Life Sentences Recommended for Somali Pirates

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Life sentences have been recommended by the jury in the case of three Somali pirates who murdered four Americans in a standoff in the Indian Ocean along the African coast after the pirates boarded the Americans’ yacht and kidnapped the passengers — attempting to divert the yacht to Somalia — in hope of a large ransom.
The Americans, Scott Adam, Jean Adam, Phyllis Macay, and Robert Riggle, were killed via gunfire in the standoff, which according to the <a href=”http://articles.washingtonpost.com/2013-08-02/world/41002236_1_jean-adam-robert-riggle-somali-pirates”>Washington Post</a> escalated after American warships began trailing the stolen yacht.
While government prosecutors had pursued the death sentence for the kidnappers, the jury — under the US District Court for the Eastern District of Virginia — elected to forego this option. It is the first time federal prosecutors have demanded the death penalty regarding Somali pirates.
The Washington Post quotes Michael Scharf, a legal expert on Somali piracy from Case Western University as saying that the desire by the prosecution to bring the death penalty was meant as a sort of warning shot to other pirates who do not fear the foreign prison sentences awaiting them if they are caught.
Scharf cites the conditions of extreme poverty in Somalia — one of the world’s poorest and most violent nations — that propel the epidemic of piracy in the country. Criminals who elect to pursue such means of crime from the shipping channels of wealthier nations are often not afraid of prosecution, since the prospect of food and shelter in prison with a relatively light sentence is often preferable to the survival tactics used in Somalia.
It is a major question as the situation deteriorates in Somalia and more and more foreign countries ask how to handle the growing rash of extreme violence that often accompanies episodes of piracy, of which the recent example of the three pirates persecuted by the American government seems to be a sort of tipping point.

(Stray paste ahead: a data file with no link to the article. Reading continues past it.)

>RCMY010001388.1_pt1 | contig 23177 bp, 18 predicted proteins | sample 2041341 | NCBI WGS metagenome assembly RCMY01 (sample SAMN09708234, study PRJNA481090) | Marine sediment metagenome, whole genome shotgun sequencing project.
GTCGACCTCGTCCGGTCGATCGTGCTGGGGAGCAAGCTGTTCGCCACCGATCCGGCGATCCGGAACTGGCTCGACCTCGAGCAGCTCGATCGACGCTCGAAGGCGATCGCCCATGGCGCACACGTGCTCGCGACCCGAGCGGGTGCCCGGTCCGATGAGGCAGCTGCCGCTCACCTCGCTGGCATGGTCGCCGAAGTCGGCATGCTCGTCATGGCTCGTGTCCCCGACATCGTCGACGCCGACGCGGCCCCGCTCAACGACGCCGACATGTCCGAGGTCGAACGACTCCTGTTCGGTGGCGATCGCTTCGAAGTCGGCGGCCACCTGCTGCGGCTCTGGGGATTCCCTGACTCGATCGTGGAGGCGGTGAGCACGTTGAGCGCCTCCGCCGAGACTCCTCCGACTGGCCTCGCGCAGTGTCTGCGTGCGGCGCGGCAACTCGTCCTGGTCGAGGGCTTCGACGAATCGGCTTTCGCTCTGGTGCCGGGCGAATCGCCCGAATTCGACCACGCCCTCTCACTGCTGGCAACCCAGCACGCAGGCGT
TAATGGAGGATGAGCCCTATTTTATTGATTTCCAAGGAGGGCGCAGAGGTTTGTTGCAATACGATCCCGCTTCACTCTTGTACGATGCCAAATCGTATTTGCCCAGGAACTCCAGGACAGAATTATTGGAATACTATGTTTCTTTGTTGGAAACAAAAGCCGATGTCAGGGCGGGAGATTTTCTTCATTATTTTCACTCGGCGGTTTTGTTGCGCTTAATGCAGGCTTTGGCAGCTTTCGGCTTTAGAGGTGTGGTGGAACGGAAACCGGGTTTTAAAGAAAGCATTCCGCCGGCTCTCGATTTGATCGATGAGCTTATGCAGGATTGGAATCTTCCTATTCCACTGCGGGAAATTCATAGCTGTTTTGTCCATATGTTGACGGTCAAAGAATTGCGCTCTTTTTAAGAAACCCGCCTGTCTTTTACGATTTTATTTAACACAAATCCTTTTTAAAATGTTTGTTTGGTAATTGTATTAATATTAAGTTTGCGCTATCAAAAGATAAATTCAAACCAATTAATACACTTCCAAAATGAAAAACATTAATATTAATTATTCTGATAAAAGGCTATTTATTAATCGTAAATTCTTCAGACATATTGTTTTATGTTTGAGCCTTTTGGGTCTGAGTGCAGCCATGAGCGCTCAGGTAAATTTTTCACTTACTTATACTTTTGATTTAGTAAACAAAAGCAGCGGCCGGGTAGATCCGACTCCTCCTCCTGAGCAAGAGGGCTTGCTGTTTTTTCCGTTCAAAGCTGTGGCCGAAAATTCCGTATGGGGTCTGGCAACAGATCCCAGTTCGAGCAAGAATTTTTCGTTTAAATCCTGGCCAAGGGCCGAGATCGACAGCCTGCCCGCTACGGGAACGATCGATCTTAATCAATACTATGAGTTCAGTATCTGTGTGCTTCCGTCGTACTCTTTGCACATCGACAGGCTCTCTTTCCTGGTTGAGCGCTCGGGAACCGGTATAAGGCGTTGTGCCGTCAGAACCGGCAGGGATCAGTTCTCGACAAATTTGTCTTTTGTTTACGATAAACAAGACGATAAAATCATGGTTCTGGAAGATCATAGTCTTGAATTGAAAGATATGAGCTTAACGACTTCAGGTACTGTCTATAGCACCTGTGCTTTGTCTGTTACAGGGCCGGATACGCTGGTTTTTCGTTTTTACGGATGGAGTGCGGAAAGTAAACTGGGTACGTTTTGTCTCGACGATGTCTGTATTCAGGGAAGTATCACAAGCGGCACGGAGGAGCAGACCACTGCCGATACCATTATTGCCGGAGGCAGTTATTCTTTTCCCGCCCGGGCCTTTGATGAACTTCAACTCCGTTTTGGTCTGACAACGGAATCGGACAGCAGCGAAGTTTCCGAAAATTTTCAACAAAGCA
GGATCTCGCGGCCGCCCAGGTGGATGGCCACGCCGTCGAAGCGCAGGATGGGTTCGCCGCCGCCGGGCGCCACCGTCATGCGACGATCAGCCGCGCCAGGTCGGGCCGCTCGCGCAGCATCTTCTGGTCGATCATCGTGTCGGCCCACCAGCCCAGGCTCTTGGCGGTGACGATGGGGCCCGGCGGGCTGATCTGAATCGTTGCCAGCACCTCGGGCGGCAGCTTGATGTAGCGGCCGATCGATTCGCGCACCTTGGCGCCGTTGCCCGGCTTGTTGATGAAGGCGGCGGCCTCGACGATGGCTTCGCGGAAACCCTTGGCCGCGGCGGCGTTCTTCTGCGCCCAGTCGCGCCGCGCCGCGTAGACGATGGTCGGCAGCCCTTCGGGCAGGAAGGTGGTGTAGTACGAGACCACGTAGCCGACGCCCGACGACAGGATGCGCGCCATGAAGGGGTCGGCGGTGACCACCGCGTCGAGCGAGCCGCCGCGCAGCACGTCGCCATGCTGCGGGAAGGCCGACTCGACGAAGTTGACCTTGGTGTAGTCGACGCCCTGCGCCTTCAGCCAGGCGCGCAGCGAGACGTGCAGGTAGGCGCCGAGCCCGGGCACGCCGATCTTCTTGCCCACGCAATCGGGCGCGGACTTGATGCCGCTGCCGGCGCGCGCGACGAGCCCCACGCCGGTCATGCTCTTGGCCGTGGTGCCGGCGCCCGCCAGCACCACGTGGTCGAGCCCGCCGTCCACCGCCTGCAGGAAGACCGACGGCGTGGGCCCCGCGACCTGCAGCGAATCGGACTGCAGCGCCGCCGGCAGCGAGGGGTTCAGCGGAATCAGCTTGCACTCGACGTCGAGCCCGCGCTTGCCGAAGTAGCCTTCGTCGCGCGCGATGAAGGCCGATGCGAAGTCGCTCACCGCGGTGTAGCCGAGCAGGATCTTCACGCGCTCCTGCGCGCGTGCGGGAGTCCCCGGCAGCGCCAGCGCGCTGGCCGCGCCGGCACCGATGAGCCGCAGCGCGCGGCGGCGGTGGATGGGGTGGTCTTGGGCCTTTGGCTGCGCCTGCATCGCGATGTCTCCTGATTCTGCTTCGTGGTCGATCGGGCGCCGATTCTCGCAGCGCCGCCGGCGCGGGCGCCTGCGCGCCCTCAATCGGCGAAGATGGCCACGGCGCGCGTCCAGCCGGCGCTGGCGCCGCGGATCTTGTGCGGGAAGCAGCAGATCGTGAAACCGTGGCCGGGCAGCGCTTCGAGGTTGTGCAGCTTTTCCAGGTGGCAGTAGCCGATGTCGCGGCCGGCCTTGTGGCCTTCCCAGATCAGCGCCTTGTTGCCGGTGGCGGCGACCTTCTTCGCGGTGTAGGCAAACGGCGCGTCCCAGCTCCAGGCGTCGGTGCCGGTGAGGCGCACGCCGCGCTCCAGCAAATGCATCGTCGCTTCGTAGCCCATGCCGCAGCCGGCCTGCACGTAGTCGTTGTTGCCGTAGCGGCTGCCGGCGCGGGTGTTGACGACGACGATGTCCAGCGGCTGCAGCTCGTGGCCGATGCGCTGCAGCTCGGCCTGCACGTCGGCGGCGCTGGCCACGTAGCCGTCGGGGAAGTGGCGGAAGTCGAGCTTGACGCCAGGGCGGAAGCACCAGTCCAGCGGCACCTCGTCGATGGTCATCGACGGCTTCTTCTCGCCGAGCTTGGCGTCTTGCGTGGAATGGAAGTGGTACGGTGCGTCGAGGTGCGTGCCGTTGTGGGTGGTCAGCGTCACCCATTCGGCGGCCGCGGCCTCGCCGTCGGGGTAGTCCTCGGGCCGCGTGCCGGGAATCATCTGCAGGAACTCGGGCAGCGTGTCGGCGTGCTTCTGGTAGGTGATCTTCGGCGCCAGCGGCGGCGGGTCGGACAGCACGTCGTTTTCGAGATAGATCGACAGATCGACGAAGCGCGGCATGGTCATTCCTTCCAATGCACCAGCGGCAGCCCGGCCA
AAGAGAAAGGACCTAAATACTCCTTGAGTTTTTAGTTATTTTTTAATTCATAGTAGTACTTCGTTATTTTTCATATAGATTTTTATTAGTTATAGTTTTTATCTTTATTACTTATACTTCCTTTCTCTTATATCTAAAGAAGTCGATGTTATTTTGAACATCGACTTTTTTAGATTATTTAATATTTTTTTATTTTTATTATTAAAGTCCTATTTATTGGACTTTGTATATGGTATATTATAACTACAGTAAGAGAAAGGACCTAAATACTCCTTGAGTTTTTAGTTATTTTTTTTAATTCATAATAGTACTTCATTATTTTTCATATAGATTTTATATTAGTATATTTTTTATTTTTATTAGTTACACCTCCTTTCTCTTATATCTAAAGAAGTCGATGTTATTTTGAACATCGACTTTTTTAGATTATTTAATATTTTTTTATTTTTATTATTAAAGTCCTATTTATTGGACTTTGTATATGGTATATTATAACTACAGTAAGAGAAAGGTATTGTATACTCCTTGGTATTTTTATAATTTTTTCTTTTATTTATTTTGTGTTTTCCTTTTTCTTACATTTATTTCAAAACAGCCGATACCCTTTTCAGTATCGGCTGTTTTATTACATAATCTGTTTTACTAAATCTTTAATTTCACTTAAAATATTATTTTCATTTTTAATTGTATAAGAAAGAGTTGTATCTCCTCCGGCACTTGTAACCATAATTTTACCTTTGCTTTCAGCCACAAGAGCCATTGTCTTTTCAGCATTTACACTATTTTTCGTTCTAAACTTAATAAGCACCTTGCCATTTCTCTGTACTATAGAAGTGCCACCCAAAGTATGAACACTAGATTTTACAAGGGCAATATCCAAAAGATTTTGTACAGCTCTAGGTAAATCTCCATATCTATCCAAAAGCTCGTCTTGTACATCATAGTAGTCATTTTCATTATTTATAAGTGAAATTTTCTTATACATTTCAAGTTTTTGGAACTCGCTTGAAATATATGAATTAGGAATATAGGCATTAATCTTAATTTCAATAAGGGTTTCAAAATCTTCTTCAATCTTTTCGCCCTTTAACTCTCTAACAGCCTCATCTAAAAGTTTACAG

Life sentences have been recommended by the jury in the case of three Somali pirates who murdered four Americans in a standoff in the Indian Ocean along the African coast after the pirates boarded the Americans’ yacht and kidnapped the passengers — attempting to divert the yacht to Somalia — in hope of a large ransom.
The Americans, Scott Adam, Jean Adam, Phyllis Macay, and Robert Riggle, were killed via gunfire in the standoff, which according to the Washington Post escalated after American warships began trailing the stolen yacht.
While government prosecutors had pursued the death sentence for the kidnappers, the jury — under the US District Court for the Eastern District of Virginia — elected to forego this option. It is the first time federal prosecutors have demanded the death penalty regarding Somali pirates.
The Washington Post quotes Michael Scharf, a legal expert on Somali piracy from Case Western University as saying that the desire by the prosecution to bring the death penalty was meant as a sort of warning shot to other pirates who do not fear the foreign prison sentences awaiting them if they are caught.
Scharf cites the conditions of extreme poverty in Somalia — one of the world’s poorest and most violent nations — that propel the epidemic of piracy in the country. Criminals who elect to pursue such means of crime from the shipping channels of wealthier nations are often not afraid of prosecution, since the prospect of food and shelter in prison with a relatively light sentence is often preferable to the survival tactics used in Somalia.
It is a major question as the situation deteriorates in Somalia and more and more foreign countries ask how to handle the growing rash of extreme violence that often accompanies episodes of piracy, of which the recent example of the three pirates persecuted by the American government seems to be a sort of tipping point.

 

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